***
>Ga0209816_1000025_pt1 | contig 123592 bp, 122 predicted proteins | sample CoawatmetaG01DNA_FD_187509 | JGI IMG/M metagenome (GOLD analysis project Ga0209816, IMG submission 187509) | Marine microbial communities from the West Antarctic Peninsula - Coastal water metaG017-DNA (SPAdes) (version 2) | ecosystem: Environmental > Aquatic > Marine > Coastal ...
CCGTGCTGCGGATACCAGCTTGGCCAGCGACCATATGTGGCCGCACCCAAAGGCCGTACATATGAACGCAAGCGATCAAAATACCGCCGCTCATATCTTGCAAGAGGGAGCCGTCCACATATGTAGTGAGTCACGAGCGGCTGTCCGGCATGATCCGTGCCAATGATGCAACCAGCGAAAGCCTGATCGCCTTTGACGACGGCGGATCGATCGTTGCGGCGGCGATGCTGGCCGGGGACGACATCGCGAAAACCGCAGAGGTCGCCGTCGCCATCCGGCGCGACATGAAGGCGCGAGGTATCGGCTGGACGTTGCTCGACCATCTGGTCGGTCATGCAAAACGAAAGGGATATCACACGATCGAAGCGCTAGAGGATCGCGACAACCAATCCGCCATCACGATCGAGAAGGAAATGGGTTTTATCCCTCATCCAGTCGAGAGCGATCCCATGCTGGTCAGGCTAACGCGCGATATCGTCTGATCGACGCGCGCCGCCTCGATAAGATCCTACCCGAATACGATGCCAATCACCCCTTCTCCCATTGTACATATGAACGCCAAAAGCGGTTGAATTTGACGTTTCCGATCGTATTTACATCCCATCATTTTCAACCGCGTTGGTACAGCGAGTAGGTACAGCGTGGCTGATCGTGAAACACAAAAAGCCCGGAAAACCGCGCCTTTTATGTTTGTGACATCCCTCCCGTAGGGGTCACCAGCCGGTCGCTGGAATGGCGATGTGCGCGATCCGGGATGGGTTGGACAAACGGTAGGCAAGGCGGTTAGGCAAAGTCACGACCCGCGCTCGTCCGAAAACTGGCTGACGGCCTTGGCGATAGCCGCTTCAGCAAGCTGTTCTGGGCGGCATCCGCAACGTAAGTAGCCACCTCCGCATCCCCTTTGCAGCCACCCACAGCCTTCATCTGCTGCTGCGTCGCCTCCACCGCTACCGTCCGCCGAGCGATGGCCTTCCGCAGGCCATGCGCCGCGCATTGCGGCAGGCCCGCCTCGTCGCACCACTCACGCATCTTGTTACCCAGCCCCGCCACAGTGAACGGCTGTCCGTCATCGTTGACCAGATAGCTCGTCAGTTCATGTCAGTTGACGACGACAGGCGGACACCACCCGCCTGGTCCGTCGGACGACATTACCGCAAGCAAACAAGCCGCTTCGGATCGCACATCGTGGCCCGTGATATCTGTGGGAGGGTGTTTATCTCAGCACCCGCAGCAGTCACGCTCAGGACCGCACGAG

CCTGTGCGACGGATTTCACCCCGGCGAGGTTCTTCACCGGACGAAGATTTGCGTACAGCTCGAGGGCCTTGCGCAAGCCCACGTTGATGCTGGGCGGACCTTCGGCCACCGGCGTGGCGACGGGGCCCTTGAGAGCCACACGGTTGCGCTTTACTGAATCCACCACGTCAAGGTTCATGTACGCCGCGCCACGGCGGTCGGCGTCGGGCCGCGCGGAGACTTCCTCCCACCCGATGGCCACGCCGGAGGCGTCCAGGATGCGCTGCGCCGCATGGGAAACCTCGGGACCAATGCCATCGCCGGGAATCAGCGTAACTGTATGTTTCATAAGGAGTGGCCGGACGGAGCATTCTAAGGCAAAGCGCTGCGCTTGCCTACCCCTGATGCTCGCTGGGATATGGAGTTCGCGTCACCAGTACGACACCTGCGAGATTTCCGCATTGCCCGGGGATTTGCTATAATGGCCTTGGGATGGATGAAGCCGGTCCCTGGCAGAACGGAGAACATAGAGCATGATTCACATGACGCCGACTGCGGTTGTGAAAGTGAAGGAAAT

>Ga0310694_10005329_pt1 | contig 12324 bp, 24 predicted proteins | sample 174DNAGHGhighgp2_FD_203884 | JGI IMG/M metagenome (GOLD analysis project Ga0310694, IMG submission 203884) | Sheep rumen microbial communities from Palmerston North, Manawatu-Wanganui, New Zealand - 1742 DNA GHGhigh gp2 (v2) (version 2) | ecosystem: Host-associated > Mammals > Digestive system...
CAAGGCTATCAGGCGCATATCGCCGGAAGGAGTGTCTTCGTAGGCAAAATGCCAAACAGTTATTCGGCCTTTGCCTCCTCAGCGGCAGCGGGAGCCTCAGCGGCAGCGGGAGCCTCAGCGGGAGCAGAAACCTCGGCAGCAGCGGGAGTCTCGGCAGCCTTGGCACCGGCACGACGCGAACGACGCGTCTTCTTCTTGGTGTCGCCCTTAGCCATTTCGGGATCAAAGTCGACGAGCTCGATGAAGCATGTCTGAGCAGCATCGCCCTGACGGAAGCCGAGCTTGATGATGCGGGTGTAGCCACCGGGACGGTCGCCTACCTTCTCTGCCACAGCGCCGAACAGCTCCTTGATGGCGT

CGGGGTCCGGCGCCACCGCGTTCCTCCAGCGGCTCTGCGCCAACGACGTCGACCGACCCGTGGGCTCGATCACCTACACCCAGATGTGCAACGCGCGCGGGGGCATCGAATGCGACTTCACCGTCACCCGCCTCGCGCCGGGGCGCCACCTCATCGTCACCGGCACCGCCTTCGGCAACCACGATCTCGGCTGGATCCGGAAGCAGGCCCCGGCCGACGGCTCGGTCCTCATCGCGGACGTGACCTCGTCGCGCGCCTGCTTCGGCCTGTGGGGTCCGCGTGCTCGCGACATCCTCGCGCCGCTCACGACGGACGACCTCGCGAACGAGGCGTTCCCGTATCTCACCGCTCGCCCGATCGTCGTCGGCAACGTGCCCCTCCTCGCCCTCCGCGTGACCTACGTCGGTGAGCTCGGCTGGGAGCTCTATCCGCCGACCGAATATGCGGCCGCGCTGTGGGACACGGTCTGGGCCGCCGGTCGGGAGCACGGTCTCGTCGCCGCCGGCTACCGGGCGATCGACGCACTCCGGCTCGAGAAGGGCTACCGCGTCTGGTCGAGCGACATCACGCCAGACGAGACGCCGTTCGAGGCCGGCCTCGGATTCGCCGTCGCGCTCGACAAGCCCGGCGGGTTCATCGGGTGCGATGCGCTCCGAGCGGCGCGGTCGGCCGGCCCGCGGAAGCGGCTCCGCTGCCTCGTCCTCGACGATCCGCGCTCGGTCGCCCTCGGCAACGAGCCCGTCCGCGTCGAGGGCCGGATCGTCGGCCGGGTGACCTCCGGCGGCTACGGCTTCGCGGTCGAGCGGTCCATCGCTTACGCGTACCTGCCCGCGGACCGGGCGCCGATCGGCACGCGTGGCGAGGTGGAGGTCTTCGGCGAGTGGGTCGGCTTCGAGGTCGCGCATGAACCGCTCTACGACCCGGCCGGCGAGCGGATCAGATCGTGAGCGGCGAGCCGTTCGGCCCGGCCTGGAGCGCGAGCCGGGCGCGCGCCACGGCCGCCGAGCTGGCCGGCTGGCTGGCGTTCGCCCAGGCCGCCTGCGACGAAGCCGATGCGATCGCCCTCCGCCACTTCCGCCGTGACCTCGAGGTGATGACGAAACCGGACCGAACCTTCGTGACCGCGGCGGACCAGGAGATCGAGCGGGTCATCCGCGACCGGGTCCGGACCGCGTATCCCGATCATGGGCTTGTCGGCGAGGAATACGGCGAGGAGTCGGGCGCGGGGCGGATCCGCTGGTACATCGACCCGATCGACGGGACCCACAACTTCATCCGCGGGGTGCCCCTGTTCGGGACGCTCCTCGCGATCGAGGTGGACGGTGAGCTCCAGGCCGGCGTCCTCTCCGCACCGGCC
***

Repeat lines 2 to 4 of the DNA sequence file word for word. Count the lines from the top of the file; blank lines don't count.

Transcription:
CCGTGCTGCGGATACCAGCTTGGCCAGCGACCATATGTGGCCGCACCCAAAGGCCGTACATATGAACGCAAGCGATCAAAATACCGCCGCTCATATCTTGCAAGAGGGAGCCGTCCACATATGTAGTGAGTCACGAGCGGCTGTCCGGCATGATCCGTGCCAATGATGCAACCAGCGAAAGCCTGATCGCCTTTGACGACGGCGGATCGATCGTTGCGGCGGCGATGCTGGCCGGGGACGACATCGCGAAAACCGCAGAGGTCGCCGTCGCCATCCGGCGCGACATGAAGGCGCGAGGTATCGGCTGGACGTTGCTCGACCATCTGGTCGGTCATGCAAAACGAAAGGGATATCACACGATCGAAGCGCTAGAGGATCGCGACAACCAATCCGCCATCACGATCGAGAAGGAAATGGGTTTTATCCCTCATCCAGTCGAGAGCGATCCCATGCTGGTCAGGCTAACGCGCGATATCGTCTGATCGACGCGCGCCGCCTCGATAAGATCCTACCCGAATACGATGCCAATCACCCCTTCTCCCATTGTACATATGAACGCCAAAAGCGGTTGAATTTGACGTTTCCGATCGTATTTACATCCCATCATTTTCAACCGCGTTGGTACAGCGAGTAGGTACAGCGTGGCTGATCGTGAAACACAAAAAGCCCGGAAAACCGCGCCTTTTATGTTTGTGACATCCCTCCCGTAGGGGTCACCAGCCGGTCGCTGGAATGGCGATGTGCGCGATCCGGGATGGGTTGGACAAACGGTAGGCAAGGCGGTTAGGCAAAGTCACGACCCGCGCTCGTCCGAAAACTGGCTGACGGCCTTGGCGATAGCCGCTTCAGCAAGCTGTTCTGGGCGGCATCCGCAACGTAAGTAGCCACCTCCGCATCCCCTTTGCAGCCACCCACAGCCTTCATCTGCTGCTGCGTCGCCTCCACCGCTACCGTCCGCCGAGCGATGGCCTTCCGCAGGCCATGCGCCGCGCATTGCGGCAGGCCCGCCTCGTCGCACCACTCACGCATCTTGTTACCCAGCCCCGCCACAGTGAACGGCTGTCCGTCATCGTTGACCAGATAGCTCGTCAGTTCATGTCAGTTGACGACGACAGGCGGACACCACCCGCCTGGTCCGTCGGACGACATTACCGCAAGCAAACAAGCCGCTTCGGATCGCACATCGTGGCCCGTGATATCTGTGGGAGGGTGTTTATCTCAGCACCCGCAGCAGTCACGCTCAGGACCGCACGAG

CCTGTGCGACGGATTTCACCCCGGCGAGGTTCTTCACCGGACGAAGATTTGCGTACAGCTCGAGGGCCTTGCGCAAGCCCACGTTGATGCTGGGCGGACCTTCGGCCACCGGCGTGGCGACGGGGCCCTTGAGAGCCACACGGTTGCGCTTTACTGAATCCACCACGTCAAGGTTCATGTACGCCGCGCCACGGCGGTCGGCGTCGGGCCGCGCGGAGACTTCCTCCCACCCGATGGCCACGCCGGAGGCGTCCAGGATGCGCTGCGCCGCATGGGAAACCTCGGGACCAATGCCATCGCCGGGAATCAGCGTAACTGTATGTTTCATAAGGAGTGGCCGGACGGAGCATTCTAAGGCAAAGCGCTGCGCTTGCCTACCCCTGATGCTCGCTGGGATATGGAGTTCGCGTCACCAGTACGACACCTGCGAGATTTCCGCATTGCCCGGGGATTTGCTATAATGGCCTTGGGATGGATGAAGCCGGTCCCTGGCAGAACGGAGAACATAGAGCATGATTCACATGACGCCGACTGCGGTTGTGAAAGTGAAGGAAAT

>Ga0310694_10005329_pt1 | contig 12324 bp, 24 predicted proteins | sample 174DNAGHGhighgp2_FD_203884 | JGI IMG/M metagenome (GOLD analysis project Ga0310694, IMG submission 203884) | Sheep rumen microbial communities from Palmerston North, Manawatu-Wanganui, New Zealand - 1742 DNA GHGhigh gp2 (v2) (version 2) | ecosystem: Host-associated > Mammals > Digestive system...